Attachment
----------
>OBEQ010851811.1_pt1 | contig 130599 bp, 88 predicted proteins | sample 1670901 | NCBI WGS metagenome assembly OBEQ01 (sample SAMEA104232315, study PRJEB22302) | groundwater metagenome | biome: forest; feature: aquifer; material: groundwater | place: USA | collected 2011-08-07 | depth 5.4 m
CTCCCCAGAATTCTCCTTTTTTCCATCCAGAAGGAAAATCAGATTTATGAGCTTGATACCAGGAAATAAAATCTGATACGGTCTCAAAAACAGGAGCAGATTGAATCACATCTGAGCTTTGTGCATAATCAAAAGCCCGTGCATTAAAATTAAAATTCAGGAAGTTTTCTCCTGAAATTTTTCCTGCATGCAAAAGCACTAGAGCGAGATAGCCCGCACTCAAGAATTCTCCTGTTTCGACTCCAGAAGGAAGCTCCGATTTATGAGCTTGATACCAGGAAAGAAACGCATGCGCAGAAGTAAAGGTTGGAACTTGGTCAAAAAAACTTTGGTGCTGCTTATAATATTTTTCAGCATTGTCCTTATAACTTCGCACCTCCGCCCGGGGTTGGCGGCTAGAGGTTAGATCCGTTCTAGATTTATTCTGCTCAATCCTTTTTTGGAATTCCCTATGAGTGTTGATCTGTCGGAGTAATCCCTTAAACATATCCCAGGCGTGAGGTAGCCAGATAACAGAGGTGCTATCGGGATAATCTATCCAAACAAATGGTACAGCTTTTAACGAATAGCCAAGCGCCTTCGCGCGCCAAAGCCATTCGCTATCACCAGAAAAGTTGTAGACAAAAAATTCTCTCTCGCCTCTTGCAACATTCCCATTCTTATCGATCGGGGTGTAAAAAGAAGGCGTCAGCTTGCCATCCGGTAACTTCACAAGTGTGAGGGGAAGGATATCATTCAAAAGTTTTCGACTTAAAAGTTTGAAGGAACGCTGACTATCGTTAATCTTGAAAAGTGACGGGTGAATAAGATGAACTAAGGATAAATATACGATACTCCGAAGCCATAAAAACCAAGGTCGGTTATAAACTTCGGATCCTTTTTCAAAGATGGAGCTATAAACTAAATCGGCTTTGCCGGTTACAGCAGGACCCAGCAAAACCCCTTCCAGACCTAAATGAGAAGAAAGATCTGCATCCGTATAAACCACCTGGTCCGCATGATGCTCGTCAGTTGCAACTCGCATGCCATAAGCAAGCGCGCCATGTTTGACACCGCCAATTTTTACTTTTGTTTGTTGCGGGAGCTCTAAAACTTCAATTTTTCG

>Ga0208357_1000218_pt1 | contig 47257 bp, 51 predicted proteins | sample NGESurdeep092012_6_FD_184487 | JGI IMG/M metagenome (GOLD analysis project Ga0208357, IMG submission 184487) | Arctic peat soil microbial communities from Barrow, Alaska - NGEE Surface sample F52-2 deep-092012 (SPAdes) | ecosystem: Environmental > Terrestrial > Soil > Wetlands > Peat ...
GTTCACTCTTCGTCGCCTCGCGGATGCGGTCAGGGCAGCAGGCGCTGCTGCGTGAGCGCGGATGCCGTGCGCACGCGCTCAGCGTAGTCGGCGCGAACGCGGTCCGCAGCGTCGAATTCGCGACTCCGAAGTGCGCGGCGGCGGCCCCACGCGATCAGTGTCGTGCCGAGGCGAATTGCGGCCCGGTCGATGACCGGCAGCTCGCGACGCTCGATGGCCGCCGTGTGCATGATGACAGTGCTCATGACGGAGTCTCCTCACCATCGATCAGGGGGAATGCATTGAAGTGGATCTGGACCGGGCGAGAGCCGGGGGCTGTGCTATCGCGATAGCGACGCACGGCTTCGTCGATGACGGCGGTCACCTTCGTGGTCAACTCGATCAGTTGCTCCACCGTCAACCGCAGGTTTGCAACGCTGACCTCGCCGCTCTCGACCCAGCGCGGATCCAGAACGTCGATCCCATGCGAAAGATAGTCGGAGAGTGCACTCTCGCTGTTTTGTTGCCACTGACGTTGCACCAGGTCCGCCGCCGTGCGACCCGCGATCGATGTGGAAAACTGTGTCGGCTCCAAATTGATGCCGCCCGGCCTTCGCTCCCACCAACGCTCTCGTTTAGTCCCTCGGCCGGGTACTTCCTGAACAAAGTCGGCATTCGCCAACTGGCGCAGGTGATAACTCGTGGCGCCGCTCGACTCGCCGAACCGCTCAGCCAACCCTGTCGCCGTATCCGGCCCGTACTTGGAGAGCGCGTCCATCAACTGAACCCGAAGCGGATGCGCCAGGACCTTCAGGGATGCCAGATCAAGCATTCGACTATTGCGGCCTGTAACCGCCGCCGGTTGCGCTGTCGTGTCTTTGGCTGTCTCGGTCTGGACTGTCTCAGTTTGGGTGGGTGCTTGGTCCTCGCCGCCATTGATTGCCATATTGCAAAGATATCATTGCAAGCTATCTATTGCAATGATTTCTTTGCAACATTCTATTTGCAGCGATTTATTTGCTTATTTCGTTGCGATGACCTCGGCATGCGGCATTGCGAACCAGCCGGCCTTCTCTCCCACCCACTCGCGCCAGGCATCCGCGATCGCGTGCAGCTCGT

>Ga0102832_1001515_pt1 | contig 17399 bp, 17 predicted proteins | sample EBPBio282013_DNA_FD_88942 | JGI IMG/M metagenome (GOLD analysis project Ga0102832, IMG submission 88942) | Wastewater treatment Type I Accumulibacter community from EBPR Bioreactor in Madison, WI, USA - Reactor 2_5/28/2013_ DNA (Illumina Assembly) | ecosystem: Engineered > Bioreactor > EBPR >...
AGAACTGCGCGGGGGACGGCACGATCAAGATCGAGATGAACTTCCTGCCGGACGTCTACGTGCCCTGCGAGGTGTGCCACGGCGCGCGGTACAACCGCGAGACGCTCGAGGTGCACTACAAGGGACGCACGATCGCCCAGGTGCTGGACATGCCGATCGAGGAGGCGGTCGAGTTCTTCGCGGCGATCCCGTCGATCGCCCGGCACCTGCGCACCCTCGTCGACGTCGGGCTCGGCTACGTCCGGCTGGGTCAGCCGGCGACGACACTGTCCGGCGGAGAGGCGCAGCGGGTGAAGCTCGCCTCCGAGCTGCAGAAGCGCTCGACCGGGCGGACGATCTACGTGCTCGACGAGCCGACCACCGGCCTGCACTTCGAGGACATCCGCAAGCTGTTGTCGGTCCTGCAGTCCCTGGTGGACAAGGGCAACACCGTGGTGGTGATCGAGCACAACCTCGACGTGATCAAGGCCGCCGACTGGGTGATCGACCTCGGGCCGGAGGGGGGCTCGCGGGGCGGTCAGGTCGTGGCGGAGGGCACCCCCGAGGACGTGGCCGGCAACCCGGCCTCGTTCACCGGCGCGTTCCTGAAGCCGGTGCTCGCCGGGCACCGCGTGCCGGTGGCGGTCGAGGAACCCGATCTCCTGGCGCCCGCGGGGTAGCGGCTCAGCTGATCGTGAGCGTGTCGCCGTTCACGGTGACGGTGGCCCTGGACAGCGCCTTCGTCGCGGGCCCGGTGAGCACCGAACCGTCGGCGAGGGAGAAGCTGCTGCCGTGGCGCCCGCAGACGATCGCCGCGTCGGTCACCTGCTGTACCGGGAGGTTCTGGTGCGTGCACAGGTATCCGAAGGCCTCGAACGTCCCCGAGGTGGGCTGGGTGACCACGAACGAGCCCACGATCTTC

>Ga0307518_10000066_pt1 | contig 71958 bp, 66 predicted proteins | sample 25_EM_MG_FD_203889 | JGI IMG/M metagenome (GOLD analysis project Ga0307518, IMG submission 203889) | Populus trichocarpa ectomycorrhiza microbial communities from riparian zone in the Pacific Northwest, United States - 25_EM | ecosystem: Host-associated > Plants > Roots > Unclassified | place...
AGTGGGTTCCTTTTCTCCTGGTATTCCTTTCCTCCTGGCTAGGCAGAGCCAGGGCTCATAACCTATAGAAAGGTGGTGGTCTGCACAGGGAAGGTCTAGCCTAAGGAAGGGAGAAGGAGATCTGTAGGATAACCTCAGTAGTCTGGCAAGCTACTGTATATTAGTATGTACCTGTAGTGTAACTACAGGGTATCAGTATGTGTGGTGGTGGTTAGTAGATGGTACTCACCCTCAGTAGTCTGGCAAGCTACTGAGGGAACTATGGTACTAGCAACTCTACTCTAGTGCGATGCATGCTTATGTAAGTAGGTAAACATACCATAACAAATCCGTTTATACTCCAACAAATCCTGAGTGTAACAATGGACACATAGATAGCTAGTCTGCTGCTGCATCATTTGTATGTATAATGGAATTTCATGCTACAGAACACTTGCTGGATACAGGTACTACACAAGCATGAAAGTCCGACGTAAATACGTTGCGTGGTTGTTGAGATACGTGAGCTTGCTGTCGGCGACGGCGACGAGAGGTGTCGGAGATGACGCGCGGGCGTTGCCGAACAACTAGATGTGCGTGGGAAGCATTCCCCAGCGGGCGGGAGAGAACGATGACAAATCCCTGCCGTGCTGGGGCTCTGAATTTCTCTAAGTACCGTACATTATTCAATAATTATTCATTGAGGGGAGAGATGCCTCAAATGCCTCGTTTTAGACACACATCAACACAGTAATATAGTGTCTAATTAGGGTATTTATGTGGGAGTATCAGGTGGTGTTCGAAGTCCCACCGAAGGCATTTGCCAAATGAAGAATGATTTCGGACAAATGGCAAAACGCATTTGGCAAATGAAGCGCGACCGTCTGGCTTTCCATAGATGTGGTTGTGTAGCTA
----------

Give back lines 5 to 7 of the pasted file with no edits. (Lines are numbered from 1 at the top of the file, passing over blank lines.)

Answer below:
>Ga0102832_1001515_pt1 | contig 17399 bp, 17 predicted proteins | sample EBPBio282013_DNA_FD_88942 | JGI IMG/M metagenome (GOLD analysis project Ga0102832, IMG submission 88942) | Wastewater treatment Type I Accumulibacter community from EBPR Bioreactor in Madison, WI, USA - Reactor 2_5/28/2013_ DNA (Illumina Assembly) | ecosystem: Engineered > Bioreactor > EBPR >...
AGAACTGCGCGGGGGACGGCACGATCAAGATCGAGATGAACTTCCTGCCGGACGTCTACGTGCCCTGCGAGGTGTGCCACGGCGCGCGGTACAACCGCGAGACGCTCGAGGTGCACTACAAGGGACGCACGATCGCCCAGGTGCTGGACATGCCGATCGAGGAGGCGGTCGAGTTCTTCGCGGCGATCCCGTCGATCGCCCGGCACCTGCGCACCCTCGTCGACGTCGGGCTCGGCTACGTCCGGCTGGGTCAGCCGGCGACGACACTGTCCGGCGGAGAGGCGCAGCGGGTGAAGCTCGCCTCCGAGCTGCAGAAGCGCTCGACCGGGCGGACGATCTACGTGCTCGACGAGCCGACCACCGGCCTGCACTTCGAGGACATCCGCAAGCTGTTGTCGGTCCTGCAGTCCCTGGTGGACAAGGGCAACACCGTGGTGGTGATCGAGCACAACCTCGACGTGATCAAGGCCGCCGACTGGGTGATCGACCTCGGGCCGGAGGGGGGCTCGCGGGGCGGTCAGGTCGTGGCGGAGGGCACCCCCGAGGACGTGGCCGGCAACCCGGCCTCGTTCACCGGCGCGTTCCTGAAGCCGGTGCTCGCCGGGCACCGCGTGCCGGTGGCGGTCGAGGAACCCGATCTCCTGGCGCCCGCGGGGTAGCGGCTCAGCTGATCGTGAGCGTGTCGCCGTTCACGGTGACGGTGGCCCTGGACAGCGCCTTCGTCGCGGGCCCGGTGAGCACCGAACCGTCGGCGAGGGAGAAGCTGCTGCCGTGGCGCCCGCAGACGATCGCCGCGTCGGTCACCTGCTGTACCGGGAGGTTCTGGTGCGTGCACAGGTATCCGAAGGCCTCGAACGTCCCCGAGGTGGGCTGGGTGACCACGAACGAGCCCACGATCTTC

>Ga0307518_10000066_pt1 | contig 71958 bp, 66 predicted proteins | sample 25_EM_MG_FD_203889 | JGI IMG/M metagenome (GOLD analysis project Ga0307518, IMG submission 203889) | Populus trichocarpa ectomycorrhiza microbial communities from riparian zone in the Pacific Northwest, United States - 25_EM | ecosystem: Host-associated > Plants > Roots > Unclassified | place...